Casualty Lifting

Casualty lifting is the first step of casualty movement, an early aspect of emergency medical care. It is the procedure used to put the casualty (the patient) on a stretcher.

Developed emergency services use lifting devices, such as scoop stretchers, that allow secured lifting with minimal personnel. Other methods (explained below) can be used when such devices are not available.

Since only stabilised casualties are moved (except in unusual circumstances), the lifting is usually never performed in emergency; emergency movements are sometimes performed to respect the Golden Hour. This depends on the organisation of the medical services and on the specific circumstances.

Maximum care must be taken to avoid to worsen an unstable trauma. The head-neck-chest axis must be kept straight to protect the spine, and the first responders must keep the patient's body stable (no movement of the feet) during the lift.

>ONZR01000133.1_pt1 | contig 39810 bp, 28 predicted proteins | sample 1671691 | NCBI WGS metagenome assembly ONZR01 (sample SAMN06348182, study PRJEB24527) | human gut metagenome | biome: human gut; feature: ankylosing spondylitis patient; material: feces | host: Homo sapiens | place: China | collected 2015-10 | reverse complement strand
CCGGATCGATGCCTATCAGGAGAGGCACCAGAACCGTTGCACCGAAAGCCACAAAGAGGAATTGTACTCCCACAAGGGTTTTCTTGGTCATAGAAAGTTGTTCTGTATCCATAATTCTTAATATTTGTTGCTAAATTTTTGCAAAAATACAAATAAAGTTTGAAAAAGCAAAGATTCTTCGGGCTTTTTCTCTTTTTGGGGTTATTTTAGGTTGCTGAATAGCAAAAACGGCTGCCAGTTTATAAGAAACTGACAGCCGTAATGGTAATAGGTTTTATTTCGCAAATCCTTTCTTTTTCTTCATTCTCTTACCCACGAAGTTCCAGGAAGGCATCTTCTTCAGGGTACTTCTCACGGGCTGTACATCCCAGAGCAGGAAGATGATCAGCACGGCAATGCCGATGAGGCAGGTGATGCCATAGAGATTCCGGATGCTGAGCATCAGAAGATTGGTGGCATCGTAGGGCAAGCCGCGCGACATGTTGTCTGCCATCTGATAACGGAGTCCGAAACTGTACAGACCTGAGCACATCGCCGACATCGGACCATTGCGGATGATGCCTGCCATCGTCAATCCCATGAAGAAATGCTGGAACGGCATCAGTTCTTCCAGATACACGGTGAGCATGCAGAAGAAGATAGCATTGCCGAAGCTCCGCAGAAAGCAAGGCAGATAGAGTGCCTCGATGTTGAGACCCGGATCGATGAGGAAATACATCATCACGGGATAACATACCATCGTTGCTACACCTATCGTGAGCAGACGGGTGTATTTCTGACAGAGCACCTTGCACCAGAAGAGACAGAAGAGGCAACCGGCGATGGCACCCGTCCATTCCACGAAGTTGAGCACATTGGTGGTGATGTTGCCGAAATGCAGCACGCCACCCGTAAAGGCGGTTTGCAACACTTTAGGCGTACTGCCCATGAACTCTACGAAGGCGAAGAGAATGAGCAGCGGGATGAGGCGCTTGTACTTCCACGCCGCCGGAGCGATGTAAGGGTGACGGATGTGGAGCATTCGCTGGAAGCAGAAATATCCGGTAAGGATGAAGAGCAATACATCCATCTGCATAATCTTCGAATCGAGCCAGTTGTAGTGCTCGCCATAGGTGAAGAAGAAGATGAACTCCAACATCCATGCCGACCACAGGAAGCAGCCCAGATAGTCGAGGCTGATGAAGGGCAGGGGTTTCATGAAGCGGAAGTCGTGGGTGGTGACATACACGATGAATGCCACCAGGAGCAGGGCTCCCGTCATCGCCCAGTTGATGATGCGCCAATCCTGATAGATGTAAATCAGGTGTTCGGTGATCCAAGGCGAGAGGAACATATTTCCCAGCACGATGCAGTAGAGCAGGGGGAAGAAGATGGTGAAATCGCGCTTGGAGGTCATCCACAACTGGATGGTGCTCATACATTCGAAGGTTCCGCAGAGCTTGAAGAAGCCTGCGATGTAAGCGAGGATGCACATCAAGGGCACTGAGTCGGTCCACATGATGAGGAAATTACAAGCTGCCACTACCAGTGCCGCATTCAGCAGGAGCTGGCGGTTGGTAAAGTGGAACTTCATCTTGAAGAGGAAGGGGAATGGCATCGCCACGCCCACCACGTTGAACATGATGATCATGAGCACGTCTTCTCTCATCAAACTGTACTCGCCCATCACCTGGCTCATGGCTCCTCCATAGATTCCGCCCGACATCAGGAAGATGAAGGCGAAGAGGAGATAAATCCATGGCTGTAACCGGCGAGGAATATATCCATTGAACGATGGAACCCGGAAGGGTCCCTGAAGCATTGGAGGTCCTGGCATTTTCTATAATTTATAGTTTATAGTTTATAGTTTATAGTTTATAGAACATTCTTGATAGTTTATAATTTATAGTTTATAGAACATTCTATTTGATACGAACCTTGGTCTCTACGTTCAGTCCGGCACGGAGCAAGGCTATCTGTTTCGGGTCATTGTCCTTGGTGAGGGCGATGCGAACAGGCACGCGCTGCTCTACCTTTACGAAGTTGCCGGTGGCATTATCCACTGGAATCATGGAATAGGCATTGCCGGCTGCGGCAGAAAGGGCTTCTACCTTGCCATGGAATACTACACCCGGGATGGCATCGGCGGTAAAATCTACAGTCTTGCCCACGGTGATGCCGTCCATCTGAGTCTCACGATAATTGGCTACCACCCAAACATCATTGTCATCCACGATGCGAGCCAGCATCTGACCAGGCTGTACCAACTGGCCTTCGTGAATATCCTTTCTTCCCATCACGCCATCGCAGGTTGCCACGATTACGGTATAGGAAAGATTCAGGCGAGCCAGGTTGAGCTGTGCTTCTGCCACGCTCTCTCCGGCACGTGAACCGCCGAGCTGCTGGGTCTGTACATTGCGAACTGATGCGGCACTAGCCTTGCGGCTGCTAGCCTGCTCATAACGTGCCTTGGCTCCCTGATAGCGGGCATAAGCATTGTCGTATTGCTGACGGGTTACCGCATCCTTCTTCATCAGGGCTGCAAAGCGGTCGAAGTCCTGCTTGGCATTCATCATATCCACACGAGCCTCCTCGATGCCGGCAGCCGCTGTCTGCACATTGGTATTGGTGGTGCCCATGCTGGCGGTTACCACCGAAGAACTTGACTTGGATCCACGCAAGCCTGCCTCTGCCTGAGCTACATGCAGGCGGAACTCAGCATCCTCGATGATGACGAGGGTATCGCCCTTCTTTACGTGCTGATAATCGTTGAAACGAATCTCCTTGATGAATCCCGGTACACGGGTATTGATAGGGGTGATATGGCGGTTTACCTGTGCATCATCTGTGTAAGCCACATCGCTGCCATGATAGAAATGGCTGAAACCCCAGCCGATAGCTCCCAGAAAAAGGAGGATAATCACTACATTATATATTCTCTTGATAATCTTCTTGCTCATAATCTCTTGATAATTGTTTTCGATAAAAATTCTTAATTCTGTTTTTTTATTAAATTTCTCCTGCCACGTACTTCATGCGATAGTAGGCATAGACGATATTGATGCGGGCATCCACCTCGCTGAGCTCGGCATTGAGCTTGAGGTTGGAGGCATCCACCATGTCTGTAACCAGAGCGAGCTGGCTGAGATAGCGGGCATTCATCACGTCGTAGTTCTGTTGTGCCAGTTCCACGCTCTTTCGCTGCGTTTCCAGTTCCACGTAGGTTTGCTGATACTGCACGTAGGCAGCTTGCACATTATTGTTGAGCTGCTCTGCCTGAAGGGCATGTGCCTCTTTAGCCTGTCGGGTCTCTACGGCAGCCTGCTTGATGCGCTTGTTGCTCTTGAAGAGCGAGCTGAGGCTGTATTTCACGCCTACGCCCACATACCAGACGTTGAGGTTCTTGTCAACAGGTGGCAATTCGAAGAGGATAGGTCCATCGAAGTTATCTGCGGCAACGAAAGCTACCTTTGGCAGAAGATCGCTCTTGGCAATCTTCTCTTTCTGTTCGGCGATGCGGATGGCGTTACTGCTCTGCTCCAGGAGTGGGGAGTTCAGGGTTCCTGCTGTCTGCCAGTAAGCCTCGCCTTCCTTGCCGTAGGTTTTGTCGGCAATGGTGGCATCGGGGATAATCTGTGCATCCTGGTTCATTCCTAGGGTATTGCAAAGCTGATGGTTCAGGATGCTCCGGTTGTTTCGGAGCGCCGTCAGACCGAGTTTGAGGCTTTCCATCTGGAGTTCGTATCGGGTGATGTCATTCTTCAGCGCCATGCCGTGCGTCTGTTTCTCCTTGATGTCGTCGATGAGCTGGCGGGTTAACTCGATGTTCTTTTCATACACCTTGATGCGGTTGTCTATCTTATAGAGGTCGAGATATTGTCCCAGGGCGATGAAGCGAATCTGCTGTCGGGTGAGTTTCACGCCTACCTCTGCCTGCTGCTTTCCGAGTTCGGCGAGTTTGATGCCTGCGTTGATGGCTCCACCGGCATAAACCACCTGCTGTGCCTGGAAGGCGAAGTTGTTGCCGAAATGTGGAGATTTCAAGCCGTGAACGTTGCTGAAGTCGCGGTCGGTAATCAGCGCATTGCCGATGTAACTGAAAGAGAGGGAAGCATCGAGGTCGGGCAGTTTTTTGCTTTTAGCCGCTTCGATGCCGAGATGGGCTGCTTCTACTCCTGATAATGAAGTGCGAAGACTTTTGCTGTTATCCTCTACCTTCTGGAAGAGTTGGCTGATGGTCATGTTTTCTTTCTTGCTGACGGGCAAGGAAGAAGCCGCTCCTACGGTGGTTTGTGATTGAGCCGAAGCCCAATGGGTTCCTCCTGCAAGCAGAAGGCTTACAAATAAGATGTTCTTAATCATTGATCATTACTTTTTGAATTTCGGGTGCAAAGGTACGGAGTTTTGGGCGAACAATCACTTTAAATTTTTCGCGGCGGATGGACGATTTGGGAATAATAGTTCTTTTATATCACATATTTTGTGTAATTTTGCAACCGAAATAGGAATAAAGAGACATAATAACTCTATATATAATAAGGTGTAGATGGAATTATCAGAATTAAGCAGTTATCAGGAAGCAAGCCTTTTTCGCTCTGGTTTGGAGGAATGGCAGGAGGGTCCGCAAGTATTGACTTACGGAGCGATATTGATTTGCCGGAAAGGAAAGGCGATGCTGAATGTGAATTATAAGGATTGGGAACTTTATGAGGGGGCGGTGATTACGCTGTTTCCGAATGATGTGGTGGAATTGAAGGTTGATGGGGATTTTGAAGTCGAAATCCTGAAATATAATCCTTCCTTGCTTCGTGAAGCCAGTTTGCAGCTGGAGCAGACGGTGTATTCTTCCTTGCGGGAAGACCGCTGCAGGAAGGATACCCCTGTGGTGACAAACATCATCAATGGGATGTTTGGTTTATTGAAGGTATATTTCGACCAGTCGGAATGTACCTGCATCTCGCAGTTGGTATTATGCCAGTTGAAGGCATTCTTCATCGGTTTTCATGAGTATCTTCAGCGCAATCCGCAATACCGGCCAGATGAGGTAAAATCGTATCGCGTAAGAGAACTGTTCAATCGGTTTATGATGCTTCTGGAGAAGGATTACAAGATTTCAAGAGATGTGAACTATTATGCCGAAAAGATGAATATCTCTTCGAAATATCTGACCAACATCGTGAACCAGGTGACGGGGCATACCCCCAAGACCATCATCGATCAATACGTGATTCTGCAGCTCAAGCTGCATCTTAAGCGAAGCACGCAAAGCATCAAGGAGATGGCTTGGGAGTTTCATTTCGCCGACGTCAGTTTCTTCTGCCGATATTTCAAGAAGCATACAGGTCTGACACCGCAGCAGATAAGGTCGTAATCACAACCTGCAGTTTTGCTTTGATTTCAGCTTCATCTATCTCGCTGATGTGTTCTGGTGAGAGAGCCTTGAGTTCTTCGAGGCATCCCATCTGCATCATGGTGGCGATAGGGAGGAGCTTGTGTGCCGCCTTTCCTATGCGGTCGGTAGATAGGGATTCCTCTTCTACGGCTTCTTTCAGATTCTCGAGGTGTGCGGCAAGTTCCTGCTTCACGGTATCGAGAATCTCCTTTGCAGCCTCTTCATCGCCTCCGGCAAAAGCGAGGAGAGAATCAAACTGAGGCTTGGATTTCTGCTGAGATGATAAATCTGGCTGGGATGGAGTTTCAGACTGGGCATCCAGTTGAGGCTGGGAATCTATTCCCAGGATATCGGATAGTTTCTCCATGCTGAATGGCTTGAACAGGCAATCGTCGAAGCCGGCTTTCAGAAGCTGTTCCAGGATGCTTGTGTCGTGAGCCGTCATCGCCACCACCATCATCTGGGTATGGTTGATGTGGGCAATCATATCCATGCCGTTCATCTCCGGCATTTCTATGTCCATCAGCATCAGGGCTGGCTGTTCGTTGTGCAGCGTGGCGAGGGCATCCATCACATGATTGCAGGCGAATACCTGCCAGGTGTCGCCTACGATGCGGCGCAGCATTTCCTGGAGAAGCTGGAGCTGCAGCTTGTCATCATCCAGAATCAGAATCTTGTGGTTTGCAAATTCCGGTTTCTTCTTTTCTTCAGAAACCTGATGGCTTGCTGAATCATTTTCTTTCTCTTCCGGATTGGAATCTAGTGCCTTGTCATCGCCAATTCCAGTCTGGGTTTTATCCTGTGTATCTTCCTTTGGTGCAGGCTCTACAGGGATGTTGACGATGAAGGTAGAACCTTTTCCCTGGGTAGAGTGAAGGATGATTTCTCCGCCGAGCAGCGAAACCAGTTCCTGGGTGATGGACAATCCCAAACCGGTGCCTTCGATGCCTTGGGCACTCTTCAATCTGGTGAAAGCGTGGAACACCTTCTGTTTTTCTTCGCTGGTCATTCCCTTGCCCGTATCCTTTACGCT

The first responders have to carry a heavy load (probably more than 20 kg for an adult casualty) in an uncomfortable position. There is thus a risk of injury to the carrier, especially of the lumbar back. To avoid an injury, they must push with their legs (quadriceps), trying to keep their back straight.

Read more about Casualty Lifting:  Preparation of The Stretcher, Use of A Scoop Stretcher, Translation Lift, Rolling Methods (log Roll), Seated Person

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